• A Tale of Four Worlds with Marina and David Ottaway

    Air Dates: November 18-24, 2019

    Almost a decade ago, protests swept across North Africa and the Middle East, toppling some authoritarian leaders and threatening others.  Marina and David Ottaway argue that the “Arab Spring”—as the uprisings are popularly known—splintered the Arab region into four worlds with vastly different outcomes, consequences, and prospects. 

    Marina and David Ottaway are fellows in the Middle East program at the Wilson International Center for Scholars in Washington, D.C. and coauthors of the new book, “A Tale of Four Worlds: The Arab Region After the Uprisings.”  Marina Ottaway joined the Wilson Center after 14 years at the Carnegie Endowment for International Peace, during which she played a central role in launching the Middle East Program there.  She is a long-time analyst of political transformations in Africa, the Balkans, and the Middle East, and is currently working on a Wilson Center project on the countries of the Arab Spring and Iraq.  She has conducted research in Africa and in the Middle East and has taught at Georgetown University, the Johns Hopkins School for Advanced International Studies, the American University in Cairo, the University of the Witwatersrand in South Africa, the University of Zambia, and Addis Ababa University.  David Ottaway worked for The Washington Post as a foreign correspondent in the Middle East, Africa and Southern Europe for 35 years.  He then worked as a national security and investigative reporter in Washington before retiring in 2006.  He has won numerous awards for his reporting and is a two-time finalist nominee for the Pulitzer Prize.  His most recent book, “The King’s Messenger: Prince Bandar bin Sultan and America’s Tangled Relationship with Saudi Arabia,” was published in November 2008.  He is currently writing a book on the changes underway in the Arab world.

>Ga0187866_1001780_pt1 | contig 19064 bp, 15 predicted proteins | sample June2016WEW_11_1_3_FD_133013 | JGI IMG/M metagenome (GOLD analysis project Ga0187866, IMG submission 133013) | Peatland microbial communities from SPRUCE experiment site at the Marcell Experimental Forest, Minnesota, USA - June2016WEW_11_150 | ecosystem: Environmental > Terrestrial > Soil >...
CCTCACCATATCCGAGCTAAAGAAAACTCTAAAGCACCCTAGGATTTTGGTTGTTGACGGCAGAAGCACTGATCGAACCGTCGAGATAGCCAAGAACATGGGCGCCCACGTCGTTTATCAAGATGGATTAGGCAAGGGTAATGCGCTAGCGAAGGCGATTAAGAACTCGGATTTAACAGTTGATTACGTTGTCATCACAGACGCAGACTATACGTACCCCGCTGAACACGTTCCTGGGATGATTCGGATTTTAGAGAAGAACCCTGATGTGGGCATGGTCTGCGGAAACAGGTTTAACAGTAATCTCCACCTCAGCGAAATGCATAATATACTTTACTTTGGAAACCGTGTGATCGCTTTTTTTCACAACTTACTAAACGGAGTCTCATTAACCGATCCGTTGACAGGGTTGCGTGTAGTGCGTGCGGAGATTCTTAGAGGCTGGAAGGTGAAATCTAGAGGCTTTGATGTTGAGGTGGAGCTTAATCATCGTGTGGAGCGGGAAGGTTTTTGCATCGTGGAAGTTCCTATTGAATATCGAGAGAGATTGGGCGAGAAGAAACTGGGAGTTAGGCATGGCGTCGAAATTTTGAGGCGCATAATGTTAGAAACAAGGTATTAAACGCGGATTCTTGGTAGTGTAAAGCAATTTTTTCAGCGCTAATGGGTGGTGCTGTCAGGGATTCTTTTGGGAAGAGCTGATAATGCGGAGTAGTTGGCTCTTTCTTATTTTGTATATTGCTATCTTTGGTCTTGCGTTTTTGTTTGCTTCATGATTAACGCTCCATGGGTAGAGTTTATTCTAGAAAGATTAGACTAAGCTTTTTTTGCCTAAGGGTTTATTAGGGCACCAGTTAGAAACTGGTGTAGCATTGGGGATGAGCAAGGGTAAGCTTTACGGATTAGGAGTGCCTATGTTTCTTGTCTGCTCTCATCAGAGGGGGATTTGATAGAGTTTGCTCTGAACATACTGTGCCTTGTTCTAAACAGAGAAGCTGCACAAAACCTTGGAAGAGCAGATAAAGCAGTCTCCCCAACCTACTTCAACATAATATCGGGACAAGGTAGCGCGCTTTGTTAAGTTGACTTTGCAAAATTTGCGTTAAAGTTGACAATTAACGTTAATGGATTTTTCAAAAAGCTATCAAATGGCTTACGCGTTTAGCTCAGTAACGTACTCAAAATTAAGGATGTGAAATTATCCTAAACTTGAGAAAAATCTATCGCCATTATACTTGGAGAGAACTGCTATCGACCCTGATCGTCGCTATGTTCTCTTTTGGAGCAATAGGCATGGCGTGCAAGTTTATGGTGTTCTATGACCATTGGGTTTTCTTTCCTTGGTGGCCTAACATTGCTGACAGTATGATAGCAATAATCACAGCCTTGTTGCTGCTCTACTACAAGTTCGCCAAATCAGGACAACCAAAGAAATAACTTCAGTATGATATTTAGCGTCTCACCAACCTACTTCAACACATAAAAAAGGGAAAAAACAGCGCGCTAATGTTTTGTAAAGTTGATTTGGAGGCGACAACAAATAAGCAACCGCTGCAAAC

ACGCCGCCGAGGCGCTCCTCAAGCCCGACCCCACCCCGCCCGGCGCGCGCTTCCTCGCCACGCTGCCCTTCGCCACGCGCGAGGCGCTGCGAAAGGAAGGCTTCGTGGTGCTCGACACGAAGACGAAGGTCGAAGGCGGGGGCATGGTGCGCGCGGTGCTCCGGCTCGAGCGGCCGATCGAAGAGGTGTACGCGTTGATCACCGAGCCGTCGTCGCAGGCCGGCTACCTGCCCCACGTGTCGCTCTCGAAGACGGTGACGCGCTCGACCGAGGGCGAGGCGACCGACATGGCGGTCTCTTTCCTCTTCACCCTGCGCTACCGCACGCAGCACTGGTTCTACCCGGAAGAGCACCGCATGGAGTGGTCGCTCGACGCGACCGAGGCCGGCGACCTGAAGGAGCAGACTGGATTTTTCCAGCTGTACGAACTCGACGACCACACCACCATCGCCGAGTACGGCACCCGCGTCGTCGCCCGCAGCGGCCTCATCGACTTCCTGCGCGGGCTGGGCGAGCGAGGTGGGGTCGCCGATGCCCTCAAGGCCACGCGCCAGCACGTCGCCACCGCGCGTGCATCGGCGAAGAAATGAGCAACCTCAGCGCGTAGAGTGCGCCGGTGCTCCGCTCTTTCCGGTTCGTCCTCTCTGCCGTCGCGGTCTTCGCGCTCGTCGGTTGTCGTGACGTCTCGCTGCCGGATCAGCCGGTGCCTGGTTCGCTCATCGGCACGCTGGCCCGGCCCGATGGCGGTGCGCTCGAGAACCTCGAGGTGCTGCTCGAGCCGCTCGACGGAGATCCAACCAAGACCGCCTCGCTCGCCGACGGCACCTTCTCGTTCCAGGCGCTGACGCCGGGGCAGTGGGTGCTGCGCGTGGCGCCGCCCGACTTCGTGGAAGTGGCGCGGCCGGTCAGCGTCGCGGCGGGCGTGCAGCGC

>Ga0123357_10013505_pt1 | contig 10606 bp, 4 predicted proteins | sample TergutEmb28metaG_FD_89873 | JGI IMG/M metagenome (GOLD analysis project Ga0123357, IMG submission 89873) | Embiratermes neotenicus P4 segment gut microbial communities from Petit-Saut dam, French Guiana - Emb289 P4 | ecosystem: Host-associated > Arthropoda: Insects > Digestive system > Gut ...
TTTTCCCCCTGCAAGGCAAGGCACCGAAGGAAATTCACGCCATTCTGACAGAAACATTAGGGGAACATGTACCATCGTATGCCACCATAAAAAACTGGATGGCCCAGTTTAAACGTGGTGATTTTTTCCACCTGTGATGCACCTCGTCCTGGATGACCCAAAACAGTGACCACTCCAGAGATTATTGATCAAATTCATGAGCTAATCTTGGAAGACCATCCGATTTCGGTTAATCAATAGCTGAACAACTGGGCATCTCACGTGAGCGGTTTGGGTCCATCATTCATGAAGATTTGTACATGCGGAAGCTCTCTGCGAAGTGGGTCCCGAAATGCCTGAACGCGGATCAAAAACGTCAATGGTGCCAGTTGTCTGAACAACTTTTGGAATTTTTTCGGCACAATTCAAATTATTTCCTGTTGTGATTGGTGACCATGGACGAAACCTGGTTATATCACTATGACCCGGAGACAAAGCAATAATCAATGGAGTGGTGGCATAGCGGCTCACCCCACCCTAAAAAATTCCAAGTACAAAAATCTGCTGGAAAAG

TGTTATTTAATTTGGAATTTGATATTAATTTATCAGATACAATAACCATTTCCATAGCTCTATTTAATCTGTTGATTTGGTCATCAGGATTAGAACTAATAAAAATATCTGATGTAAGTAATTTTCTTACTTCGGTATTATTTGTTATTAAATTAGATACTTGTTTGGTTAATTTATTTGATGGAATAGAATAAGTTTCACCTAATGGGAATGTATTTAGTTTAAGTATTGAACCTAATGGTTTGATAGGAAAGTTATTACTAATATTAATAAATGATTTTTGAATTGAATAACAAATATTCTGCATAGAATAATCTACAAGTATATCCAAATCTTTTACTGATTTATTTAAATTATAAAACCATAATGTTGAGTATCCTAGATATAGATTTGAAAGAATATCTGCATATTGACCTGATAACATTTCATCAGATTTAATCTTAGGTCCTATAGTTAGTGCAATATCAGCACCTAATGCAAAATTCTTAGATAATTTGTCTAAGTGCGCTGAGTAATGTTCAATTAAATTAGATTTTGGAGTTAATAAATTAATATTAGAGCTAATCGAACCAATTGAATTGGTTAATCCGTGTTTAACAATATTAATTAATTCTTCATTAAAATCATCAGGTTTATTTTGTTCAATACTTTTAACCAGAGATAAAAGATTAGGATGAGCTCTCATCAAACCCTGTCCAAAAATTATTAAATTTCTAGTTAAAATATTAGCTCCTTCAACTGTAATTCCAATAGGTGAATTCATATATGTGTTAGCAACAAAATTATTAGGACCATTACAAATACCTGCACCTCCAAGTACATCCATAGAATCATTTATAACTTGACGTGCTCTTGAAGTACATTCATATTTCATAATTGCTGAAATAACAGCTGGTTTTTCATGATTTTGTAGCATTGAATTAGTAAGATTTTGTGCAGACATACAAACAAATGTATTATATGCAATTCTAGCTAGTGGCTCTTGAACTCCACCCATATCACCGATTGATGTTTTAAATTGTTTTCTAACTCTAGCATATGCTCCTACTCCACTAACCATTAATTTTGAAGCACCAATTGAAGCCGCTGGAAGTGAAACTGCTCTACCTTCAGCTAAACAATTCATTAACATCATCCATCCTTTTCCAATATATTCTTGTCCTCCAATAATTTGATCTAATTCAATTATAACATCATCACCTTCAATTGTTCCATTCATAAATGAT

On this episode of “Story in the Public Square,” Marina Ottaway describes the Middle East landscape after the 2011 Arab Spring.  While there was no “blossoming of democracy in the air,” something had changed. Marina and David Ottaway illustrate those major regional changes in their latest book, “A Tale of Four Worlds,” named for the vastly different consequences of the uprisings in various areas across the region. 

    “Story in the Public Square” broadcasts each week on public television stations across the United States. A full listing of the national television distribution is available at this link. In Rhode Island and southeastern New England, the show is broadcast on Rhode Island PBS on Sundays at 11 a.m. and is rebroadcast Thursdays at 7:30 p.m. An audio version of the program airs 8:30 a.m. & 6:30 p.m. ET, Sundays at 4:30 a.m. & 11:30 p.m. ET on SiriusXM’s popular P.O.T.U.S. (Politics of the United States), channel 124. “Story in the Public Square” is a partnership between the Pell Center and The Providence Journal. The initiative aims to study, celebrate and tell stories that matter.

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